Auralex SubDude HD Review
- Dimensions: 15" x 15" x 2.5"
- Benefit: Rattles & Harmonics > 100 Hz
- Material: Cleanable velour on foam pads
- Color: Black
What the heck is it? OK, the SubDude HD is a platform for your subwoofer. Why would you want it? Well, a subwoofer, as you may know, generates a lot of vibration due to the fact that it puts out low frequencies and has a larger driver than most speakers. Well, these vibrations move into your floor and reduce the actual efficiency of the sub. After all, if it's expending energy into moving your furniture around the room, its not putting all of its energy potential into making sound waves. Plus it can just be a nuisance - as anyone who has experienced dishes rattling in their cupboards during a bass-heavy scene can testify.
The technical mumbo jumbo behind this is a principle called secondary resonance. Essentially you create another vibrating source (or two, or three) that cancels out some of the output from the subwoofer. It's no good and it can be alleviated. The SubDude HD effectively reduces secondary resonance by decoupling your subwoofer from the floor so you hear your sub, and not the vibration of the other objects in your room. When speakers are tested in anechoic chambers, they are isolated from objects around them that could introduce resonance. With the SubDude HD, you are sort of recreating a similar scenario in your living room.
We use SubDudes in several of our reference systems and the results seem to be clearer bass with less muddiness around the point where the sub crosses over into the range of our main speakers. At just $60 each, it's a fix you almost can't help but try.
The Auralex SubDude HD is a 15" x 15" x 2.5" platform wrapped with a cleanable velour. It is available in any color so long as it's black. The SubDude may not get rid of all your rattles, but seriously, that's what we can a "quality" problem.
Unless otherwise indicated, this is a preview article for the featured product. A formal review may or may not follow in the future.
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I was always told and believe that a speaker enclosure needs to be rigid so the box isn't getting pushed around by the cone movements and actually dissipating the cones output energy. In effect you would get a little less output from the speaker and the sound it's generating would be a little blurred, the cone is not moving in a perfect pistonic motion.
I would think the Auralex would decrease the output level of the driver and make imaging a little less precise??!! If things are vibrating in the room then fix or eliminate the rattle.! Did you guys measure an output level of the sub with and without the stand to see if output is reduced or affected.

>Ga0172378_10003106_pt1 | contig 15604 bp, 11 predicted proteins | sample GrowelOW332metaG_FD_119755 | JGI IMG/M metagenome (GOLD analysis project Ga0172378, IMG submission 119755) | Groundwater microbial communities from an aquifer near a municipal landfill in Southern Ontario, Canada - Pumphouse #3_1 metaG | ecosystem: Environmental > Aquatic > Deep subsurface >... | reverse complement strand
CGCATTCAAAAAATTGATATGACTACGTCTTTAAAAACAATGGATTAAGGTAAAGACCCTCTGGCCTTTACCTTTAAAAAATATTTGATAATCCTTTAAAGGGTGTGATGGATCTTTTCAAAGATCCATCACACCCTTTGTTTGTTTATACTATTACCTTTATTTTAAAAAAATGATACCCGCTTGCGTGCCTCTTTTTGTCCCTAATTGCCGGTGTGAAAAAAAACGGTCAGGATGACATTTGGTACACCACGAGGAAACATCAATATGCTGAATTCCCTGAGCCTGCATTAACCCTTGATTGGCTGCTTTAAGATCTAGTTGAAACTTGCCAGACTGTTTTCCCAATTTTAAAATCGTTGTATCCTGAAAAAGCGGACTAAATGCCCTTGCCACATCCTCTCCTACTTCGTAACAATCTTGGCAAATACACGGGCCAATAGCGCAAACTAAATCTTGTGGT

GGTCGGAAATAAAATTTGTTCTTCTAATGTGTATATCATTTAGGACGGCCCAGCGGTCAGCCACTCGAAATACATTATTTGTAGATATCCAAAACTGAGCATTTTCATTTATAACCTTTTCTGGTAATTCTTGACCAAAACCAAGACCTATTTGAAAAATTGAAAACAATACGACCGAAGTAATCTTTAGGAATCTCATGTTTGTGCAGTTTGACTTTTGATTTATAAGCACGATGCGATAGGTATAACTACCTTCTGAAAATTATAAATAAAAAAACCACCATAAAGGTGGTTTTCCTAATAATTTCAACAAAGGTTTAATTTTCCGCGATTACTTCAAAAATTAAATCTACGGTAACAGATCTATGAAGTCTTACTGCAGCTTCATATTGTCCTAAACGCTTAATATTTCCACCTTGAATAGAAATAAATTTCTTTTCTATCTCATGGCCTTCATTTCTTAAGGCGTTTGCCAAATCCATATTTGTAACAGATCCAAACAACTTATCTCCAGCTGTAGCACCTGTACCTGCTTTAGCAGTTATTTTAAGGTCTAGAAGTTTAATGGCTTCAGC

I just picked up a Gramma for my EP500 (SubDude was to small) and it works great. I feel that it has helped with the floor vibrating every time the sub fired which was pretty annoying. I ended up hearing more of the rattles then the actual sub.
I read on some forums guys building their own isolation pads from old mouse pads but I seriously doubt that would work as that foam would compress defeating the purpose.
I would recommend this product. I think you could probably build one for less but for the $50 I spent it was not outrageous.
Shiitaki, post: 757913
In the audio world there are so many extremes, and different opinions about which is best. In so many reviews one of the steps used to critically listen is to install spikes that are designed specifically couple a speaker to the floor so the cabinet doesn't move around. This product specifically allows the sub to move around without coupling it to the floor. Exact opposites. The real question is does the sub dude come with spikes?
Since the foam in the Sub-Dude's function is to sonically isolate the subwoofer from the floor, my guess is that the foam does not transmit the vibrations that typically cause speakers to move. If the vibrations aren't finding their way through the foam, then the bottom of the Sub-Dude isn't gonna be subjected to any forces that would cause it to move.
Now, when it comes to the subwoofer moving around on top of the Sub-Dude, I don't know, but my subwoofer, which tips the scales at 90 pounds, doesn't seem to exhibit any problems with wandering around my listening area (or, if it does, the distances moved are microscopic).
I defer to someone else's more expert opinion on this latter case, but I'll stick by my guns when talking about the Sub-Dude platform not moving.